I often find myself wanting to write code like this:

class MyClass
  void addObject(std::unique_ptr<Object>&& newObject);

  void removeObject(const Object* target);

  std::set<std::unique_ptr<Object>> objects;

However, much of the std::set interface is kind of useless with std::unique_ptrs since the lookup functions require std::unique_ptr parameters (which I obviously don't have because they're owned by the set itself).

I can think of two main solutions to this.

  1. Create a temporary unique_ptr for lookup. For example, the above removeObject() could be implemented like:

    void MyClass::removeObject(const Object* target)
      std::unique_ptr<Object> targetSmartPtr(target);
  2. Replace the set with a map of raw pointers to unique_ptrs.

      // ...
      std::map<const Object*, std::unique_ptr<Object>> objects;

However, both seem slightly stupid to me. In solution 1, erase() isn't noexcept, so the temporary unique_ptr might delete the object it doesn't really own, and 2 requires double the storage for the container unnecessarily.

I know about Boost's pointer containers, but their current features are limited compared to modern C++11 standard library containers.

I was recently reading about C++14 and came across "Adding heterogeneous comparison lookup to associative containers". But form my understanding of it, the lookup types must be comparable to the key types, but raw pointers aren't comparable to unique_ptrs.

Anyone know of a more elegant solution or an upcoming addition to C++ that solves this problem?

  • 6
    Interesting, this looks like a design oversight in the container classes – there should be an easy way to do this. – Konrad Rudolph Sep 22 '13 at 13:59
  • 1
    Agreed. Maybe there should be something like std::ptr_less, std::ptr_equal_to, std::ptr_hash, etc similar to Yakk's pointer_comp to simplify pointer comparisons/lookups. They'd go along nicely with C++1y's heterogeneous comparison lookup to associative containers. – Jo Bates Sep 22 '13 at 16:03
  • Off topic: You shouldn't be taking the unique pointer by rvalue reference; just by value suffices. – Kerrek SB Dec 1 '13 at 21:39

In C++14, std::set<Key>::find is a template function if Compare::is_transparent exists. The type you pass in does not need to be Key, just equivalent under your comparator.

So write a comparator:

template<class T>
struct pointer_comp {
  typedef std::true_type is_transparent;
  // helper does some magic in order to reduce the number of
  // pairs of types we need to know how to compare: it turns
  // everything into a pointer, and then uses `std::less<T*>`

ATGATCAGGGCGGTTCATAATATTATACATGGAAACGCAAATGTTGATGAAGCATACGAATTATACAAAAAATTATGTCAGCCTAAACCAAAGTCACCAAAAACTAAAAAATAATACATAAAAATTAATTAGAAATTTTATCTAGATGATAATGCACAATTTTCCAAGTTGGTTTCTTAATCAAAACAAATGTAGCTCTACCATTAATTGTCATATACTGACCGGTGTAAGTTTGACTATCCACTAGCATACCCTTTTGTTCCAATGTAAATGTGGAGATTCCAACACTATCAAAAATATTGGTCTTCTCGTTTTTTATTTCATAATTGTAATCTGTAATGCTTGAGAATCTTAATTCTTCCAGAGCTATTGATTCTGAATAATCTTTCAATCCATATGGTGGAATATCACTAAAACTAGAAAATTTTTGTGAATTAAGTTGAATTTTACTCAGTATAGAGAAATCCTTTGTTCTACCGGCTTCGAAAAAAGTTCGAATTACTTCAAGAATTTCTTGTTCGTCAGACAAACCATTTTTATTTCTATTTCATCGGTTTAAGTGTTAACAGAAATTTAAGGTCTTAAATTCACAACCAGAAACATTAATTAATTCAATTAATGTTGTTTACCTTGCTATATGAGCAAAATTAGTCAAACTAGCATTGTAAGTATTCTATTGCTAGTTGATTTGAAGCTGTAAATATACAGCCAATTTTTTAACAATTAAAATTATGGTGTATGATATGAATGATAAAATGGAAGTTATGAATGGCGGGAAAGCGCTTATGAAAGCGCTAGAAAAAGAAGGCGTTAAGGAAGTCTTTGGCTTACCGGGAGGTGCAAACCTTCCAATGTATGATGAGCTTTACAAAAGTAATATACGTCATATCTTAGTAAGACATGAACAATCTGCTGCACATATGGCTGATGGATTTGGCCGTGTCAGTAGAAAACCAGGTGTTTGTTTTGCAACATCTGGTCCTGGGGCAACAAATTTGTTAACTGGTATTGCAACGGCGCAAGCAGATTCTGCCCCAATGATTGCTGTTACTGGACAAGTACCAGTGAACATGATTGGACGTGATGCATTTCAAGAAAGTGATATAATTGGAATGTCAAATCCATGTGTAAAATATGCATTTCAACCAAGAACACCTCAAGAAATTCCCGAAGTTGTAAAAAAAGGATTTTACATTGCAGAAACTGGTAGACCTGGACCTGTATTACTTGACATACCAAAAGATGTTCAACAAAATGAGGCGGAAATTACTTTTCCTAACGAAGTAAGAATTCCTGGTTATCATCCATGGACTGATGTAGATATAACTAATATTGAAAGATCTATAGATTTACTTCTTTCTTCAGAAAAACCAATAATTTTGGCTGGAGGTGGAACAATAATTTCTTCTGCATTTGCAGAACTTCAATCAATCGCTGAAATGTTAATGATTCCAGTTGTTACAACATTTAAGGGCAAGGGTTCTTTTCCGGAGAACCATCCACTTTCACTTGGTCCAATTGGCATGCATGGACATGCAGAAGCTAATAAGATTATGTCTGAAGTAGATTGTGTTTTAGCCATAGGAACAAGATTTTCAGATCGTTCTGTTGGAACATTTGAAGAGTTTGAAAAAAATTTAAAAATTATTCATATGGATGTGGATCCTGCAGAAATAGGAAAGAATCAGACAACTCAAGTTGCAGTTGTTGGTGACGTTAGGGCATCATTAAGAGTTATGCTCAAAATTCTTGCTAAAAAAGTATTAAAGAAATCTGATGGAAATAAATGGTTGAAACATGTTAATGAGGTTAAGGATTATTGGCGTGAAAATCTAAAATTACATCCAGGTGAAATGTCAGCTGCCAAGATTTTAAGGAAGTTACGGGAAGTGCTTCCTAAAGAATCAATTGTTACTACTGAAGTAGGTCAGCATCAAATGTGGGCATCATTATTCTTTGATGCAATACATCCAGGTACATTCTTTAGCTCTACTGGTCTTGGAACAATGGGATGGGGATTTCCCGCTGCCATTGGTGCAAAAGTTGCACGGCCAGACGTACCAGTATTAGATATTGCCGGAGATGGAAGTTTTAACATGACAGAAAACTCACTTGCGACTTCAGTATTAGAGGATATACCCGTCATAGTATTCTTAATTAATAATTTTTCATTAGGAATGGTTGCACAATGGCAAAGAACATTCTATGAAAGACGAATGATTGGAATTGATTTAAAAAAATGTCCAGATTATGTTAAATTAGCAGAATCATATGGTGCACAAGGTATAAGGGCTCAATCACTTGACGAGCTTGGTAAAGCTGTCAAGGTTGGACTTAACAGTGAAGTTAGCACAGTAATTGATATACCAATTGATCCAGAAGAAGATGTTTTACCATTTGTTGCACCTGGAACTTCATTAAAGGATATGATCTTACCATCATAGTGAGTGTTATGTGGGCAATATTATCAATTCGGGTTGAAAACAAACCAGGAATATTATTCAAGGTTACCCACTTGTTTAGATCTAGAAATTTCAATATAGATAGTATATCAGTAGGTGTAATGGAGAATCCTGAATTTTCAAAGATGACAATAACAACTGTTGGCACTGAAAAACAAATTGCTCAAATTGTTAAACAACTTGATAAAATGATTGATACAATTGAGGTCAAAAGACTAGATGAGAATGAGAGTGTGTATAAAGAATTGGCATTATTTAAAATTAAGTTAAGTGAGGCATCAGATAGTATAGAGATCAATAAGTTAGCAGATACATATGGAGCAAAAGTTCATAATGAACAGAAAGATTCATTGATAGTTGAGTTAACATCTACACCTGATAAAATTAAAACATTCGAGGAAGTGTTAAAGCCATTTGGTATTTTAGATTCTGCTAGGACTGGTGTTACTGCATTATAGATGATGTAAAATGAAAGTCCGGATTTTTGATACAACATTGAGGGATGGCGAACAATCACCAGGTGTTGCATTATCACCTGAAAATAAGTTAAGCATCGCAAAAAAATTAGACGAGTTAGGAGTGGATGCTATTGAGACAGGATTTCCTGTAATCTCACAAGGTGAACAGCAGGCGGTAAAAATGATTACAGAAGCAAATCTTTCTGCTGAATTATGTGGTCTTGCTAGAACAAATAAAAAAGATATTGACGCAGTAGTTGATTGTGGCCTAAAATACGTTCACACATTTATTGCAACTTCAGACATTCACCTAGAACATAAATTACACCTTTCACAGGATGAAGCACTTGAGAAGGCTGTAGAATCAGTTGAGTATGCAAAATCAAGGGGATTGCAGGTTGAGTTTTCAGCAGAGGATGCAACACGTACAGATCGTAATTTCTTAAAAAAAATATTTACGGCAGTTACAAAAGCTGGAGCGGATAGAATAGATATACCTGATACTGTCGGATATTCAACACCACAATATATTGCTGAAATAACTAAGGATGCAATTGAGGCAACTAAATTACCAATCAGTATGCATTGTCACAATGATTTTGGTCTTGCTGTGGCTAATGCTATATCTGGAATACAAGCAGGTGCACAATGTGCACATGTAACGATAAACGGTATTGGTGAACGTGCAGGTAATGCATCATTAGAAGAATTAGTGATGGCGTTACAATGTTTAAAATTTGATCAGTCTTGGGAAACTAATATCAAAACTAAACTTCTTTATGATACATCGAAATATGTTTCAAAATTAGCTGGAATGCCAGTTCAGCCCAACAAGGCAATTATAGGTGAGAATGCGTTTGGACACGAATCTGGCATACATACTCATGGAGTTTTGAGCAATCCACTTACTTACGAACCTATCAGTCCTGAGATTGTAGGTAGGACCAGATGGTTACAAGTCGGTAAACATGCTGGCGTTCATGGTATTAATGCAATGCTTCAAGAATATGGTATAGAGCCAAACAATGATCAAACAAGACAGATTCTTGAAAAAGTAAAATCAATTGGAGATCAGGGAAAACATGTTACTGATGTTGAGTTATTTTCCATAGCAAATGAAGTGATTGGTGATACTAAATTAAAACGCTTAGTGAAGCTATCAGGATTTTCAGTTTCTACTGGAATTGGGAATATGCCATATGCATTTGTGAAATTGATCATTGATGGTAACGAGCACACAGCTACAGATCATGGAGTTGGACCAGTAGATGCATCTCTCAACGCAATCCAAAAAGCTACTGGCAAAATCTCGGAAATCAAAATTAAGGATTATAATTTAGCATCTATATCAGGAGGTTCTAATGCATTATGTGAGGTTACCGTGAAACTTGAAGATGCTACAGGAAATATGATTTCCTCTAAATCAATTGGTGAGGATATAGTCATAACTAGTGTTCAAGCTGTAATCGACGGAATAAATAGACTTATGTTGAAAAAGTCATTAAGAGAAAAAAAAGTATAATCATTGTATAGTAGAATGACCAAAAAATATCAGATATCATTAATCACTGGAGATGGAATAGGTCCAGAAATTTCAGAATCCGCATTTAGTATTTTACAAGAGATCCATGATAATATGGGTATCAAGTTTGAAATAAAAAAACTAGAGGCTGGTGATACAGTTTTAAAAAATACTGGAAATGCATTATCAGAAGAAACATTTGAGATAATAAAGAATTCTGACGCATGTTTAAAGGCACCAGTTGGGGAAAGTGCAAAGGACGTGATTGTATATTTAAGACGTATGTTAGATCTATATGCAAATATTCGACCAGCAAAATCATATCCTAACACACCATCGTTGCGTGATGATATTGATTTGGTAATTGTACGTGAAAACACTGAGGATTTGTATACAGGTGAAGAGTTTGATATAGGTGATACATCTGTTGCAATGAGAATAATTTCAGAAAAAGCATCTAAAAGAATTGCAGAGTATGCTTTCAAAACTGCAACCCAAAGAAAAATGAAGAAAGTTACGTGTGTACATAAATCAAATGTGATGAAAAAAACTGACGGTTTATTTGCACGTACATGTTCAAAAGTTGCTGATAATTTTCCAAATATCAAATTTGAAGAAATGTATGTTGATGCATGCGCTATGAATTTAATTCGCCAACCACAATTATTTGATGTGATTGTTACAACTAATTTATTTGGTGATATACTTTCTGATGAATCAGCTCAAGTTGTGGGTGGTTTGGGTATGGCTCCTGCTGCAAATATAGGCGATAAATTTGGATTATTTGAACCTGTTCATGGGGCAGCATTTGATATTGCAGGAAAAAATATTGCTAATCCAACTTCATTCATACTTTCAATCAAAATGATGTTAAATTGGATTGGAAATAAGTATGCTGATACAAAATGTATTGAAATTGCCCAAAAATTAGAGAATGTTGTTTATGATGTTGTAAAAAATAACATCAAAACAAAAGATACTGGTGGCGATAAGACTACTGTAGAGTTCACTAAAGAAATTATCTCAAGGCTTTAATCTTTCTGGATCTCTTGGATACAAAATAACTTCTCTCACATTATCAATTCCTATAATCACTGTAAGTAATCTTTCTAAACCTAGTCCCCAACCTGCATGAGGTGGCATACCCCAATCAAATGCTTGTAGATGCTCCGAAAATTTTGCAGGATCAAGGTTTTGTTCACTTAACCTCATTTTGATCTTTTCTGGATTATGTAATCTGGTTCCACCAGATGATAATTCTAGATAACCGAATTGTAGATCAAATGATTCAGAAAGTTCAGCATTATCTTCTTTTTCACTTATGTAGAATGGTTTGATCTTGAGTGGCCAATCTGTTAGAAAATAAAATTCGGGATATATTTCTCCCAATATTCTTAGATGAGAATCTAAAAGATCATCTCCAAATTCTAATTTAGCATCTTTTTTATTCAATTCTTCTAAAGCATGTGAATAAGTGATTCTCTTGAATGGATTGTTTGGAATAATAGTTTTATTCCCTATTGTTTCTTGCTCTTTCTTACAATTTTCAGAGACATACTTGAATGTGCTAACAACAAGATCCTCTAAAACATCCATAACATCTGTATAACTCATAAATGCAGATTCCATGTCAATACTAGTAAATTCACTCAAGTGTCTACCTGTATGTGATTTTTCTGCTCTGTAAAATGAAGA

// to do the comparison:
  struct helper {
    T* ptr;
    helper():ptr(nullptr) {}
    helper(helper const&) = default;
    helper(T* p):ptr(p) {}
    template<class U, class...Ts>
    helper( std::shared_ptr<U,Ts...> const& sp ):ptr(sp.get()) {}
    template<class U, class...Ts>
    helper( std::unique_ptr<U, Ts...> const& up ):ptr(up.get()) {}
    // && optional: enforces rvalue use only
    bool operator<( helper o ) const {
      return std::less<T*>()( ptr, o.ptr );
  // without helper, we would need 2^n different overloads, where
  // n is the number of types we want to support (so, 8 with
  // raw pointers, unique pointers, and shared pointers).  That
  // seems silly:
  // && helps enforce rvalue use only
  bool operator()( helper const&& lhs, helper const&& rhs ) const {
    return lhs < rhs;

then use it:

typedef std::set< std::unique_ptr<Foo>, pointer_comp<Foo> > owning_foo_set;

now, owning_foo_set::find will accept unique_ptr<Foo> or Foo* or shared_ptr<Foo> (or any derived class of Foo) and find the correct element.

Outside of C++14, you are forced to use the map to unique_ptr approach, or something equivalent, as the signature of find is overly restrictive. Or write your own set equivalent.

  • 1
    @ali std::lower_bound is linear on set iterators. No random access. – Yakk - Adam Nevraumont Sep 22 '13 at 13:41
  • 2
    +1. Apparently, there is no way to do this with standard C++11 containers without significant compromises. Either something will run in linear time in the worst case or there are those workarounds mentioned in the OP. – Ali Sep 22 '13 at 15:30
  • 1
    Great answer! Still trying to fully grasp C++11, but it seems there's already a compelling reason for transitioning to C++14. What's odd, is that unique_ptr + stl container is hailed everywhere as something great; didn't find any mention of this problem, which I perceive as a major shortcoming. – pauluss86 Feb 9 '14 at 17:06
  • 1
    @Yakk, I actually wanted an unordered_set of unique_ptrs, because I need fast lookup (not by index) and the container changes frequently. Currently I use a unordered_map because it allows erasing by key. The real 'problem' here is: what are proper arguments for a remove(xxx) method that changes some private container containing unique_ptrs? – pauluss86 Feb 9 '14 at 18:28
  • 1
    @Yakk: true; my intention was (lets say a Register for discussion purposes) that acts as a 'sink', by taking full ownership of pointers-to-instances passed into it. My problem was: how can a caller (after his initial pointer goes out of scope) 'unregister' an item later on? If Register uses a set of unique_ptrs, then the callers must have a unique_ptr to pass to the Register to erase it from the set. Obviously, this undermines the whole scheme. For that reason I went with a unordered_map: callers can remove items by key. – pauluss86 Feb 10 '14 at 7:52

You can try to use boost::multi_index_container with additional indexing by Object*. Something like this:

typedef std::unique_ptr<Object> Ptr;
typedef multi_index_container<
    ordered_unique<const_mem_fun<Ptr,Object*,&Ptr::get> >
> Objects;